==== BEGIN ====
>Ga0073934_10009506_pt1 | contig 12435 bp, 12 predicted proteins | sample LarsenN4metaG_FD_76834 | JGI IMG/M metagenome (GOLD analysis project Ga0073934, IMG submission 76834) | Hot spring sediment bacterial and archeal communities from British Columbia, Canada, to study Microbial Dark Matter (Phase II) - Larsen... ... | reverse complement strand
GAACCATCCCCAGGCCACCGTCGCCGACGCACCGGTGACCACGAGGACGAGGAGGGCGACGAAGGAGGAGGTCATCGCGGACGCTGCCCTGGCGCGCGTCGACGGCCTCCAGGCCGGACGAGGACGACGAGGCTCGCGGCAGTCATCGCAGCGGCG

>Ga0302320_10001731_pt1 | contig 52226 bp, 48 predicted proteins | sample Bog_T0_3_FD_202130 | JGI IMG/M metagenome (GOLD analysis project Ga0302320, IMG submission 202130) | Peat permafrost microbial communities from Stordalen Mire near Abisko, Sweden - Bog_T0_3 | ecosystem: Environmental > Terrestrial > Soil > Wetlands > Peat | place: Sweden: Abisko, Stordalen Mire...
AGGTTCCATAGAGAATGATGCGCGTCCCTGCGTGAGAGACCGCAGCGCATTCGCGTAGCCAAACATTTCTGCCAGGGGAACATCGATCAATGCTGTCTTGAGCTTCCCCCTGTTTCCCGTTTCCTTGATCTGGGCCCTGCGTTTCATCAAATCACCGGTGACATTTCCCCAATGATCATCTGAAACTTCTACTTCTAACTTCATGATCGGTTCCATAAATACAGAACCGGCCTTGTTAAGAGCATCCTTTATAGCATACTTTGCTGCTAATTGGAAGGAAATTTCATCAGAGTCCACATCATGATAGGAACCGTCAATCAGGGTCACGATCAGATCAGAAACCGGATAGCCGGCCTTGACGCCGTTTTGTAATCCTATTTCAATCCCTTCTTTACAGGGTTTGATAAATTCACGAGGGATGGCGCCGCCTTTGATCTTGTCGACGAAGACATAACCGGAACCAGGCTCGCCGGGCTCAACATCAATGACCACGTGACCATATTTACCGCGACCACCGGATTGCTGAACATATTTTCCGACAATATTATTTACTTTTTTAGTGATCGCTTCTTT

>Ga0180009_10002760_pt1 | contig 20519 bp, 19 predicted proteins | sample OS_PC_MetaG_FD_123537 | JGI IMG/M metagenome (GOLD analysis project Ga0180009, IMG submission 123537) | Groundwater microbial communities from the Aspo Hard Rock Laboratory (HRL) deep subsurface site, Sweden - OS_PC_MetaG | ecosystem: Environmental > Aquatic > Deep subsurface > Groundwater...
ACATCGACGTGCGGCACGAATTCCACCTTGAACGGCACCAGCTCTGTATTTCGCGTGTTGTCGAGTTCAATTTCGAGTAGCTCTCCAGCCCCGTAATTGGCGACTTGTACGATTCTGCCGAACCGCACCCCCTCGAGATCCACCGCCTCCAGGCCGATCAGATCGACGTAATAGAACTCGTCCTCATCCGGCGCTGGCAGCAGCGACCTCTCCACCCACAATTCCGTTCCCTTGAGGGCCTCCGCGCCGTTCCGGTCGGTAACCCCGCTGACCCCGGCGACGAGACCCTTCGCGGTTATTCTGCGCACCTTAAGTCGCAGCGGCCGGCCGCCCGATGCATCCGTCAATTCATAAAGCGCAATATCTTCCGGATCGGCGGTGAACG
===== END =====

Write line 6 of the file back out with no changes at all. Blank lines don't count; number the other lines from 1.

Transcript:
ACATCGACGTGCGGCACGAATTCCACCTTGAACGGCACCAGCTCTGTATTTCGCGTGTTGTCGAGTTCAATTTCGAGTAGCTCTCCAGCCCCGTAATTGGCGACTTGTACGATTCTGCCGAACCGCACCCCCTCGAGATCCACCGCCTCCAGGCCGATCAGATCGACGTAATAGAACTCGTCCTCATCCGGCGCTGGCAGCAGCGACCTCTCCACCCACAATTCCGTTCCCTTGAGGGCCTCCGCGCCGTTCCGGTCGGTAACCCCGCTGACCCCGGCGACGAGACCCTTCGCGGTTATTCTGCGCACCTTAAGTCGCAGCGGCCGGCCGCCCGATGCATCCGTCAATTCATAAAGCGCAATATCTTCCGGATCGGCGGTGAACG